Surviving the mega-city: the experiences of minority Christian migrants in New Delhi, India
The project explores the role of religion in shaping the identity constructions of minority Christian migrants in the mega-city of New Delhi (India), the various strategies and aspirations that inform the religious choices that they make in the mega-city and the ways in which this is intertwined with their negotiations of everyday life in the mega-urban environment.
With an ethnographic focus on Christian migrants from the states of Nagaland, Manipur and Mizoram in Northeast India, the project seeks to elucidate how the urban environment of a mega-city in the global South (with the multiple opportunities and challenges that it poses) and the condition of being a minority migrant community in such a metropolis inform the religious choices of these Christian migrants in New Delhi as they reconstitute their ‘true’ selves through acts of religious choice and religious creativity. By exploring these issues in one of the fastest growing mega-cities in South Asia, the project contributes to and complicates current anthropological discussions on the role of religion in transforming the fabric of urban social life, impacting people’s identity constructions and mediating social relations in urban environments. Further, the project also embodies the potential to spur new conversations (both within and beyond the social sciences) on how the processes and relationships it explores, as well as the power dynamics and contestations which underpin them, inform ongoing social and religious transformations in the world’s mega-cities.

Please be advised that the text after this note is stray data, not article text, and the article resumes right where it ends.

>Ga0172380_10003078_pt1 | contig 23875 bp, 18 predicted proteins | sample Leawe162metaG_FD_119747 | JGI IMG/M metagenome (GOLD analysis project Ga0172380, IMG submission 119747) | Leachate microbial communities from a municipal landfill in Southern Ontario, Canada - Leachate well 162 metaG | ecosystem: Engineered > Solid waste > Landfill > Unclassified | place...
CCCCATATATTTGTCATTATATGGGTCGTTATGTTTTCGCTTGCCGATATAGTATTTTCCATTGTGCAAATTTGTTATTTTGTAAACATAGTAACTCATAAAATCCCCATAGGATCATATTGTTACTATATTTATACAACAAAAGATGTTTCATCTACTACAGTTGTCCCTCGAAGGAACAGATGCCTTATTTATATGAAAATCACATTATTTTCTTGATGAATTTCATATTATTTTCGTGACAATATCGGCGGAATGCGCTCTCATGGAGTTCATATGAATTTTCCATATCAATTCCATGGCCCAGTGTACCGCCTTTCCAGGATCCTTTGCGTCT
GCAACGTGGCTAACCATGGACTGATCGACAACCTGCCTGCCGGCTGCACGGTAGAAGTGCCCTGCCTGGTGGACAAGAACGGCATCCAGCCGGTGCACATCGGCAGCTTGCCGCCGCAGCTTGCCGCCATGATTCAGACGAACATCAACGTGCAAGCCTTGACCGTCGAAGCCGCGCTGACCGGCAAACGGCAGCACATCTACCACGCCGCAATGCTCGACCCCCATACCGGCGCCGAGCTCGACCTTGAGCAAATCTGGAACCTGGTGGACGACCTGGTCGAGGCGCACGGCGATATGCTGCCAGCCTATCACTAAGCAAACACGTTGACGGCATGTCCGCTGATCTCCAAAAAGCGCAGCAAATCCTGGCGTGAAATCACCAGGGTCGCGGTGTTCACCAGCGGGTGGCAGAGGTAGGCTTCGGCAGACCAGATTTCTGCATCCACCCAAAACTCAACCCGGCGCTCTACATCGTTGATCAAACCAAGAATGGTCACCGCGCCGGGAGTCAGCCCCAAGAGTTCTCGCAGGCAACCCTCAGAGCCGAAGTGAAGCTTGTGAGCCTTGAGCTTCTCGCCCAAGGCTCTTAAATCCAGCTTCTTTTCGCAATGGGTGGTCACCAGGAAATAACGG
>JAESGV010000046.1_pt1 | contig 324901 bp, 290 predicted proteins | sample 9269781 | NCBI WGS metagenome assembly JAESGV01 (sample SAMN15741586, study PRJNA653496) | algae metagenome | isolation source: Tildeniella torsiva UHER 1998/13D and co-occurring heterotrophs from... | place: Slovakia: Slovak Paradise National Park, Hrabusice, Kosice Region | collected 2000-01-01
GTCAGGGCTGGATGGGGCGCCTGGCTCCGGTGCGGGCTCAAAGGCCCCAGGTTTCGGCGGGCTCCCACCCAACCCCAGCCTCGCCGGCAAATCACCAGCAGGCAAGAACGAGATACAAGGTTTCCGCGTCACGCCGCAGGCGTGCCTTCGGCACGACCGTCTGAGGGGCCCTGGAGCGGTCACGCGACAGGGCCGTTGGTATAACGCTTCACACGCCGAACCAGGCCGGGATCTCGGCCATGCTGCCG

Key words: mega-cities, India, urban Christianity, religious choice, religious identity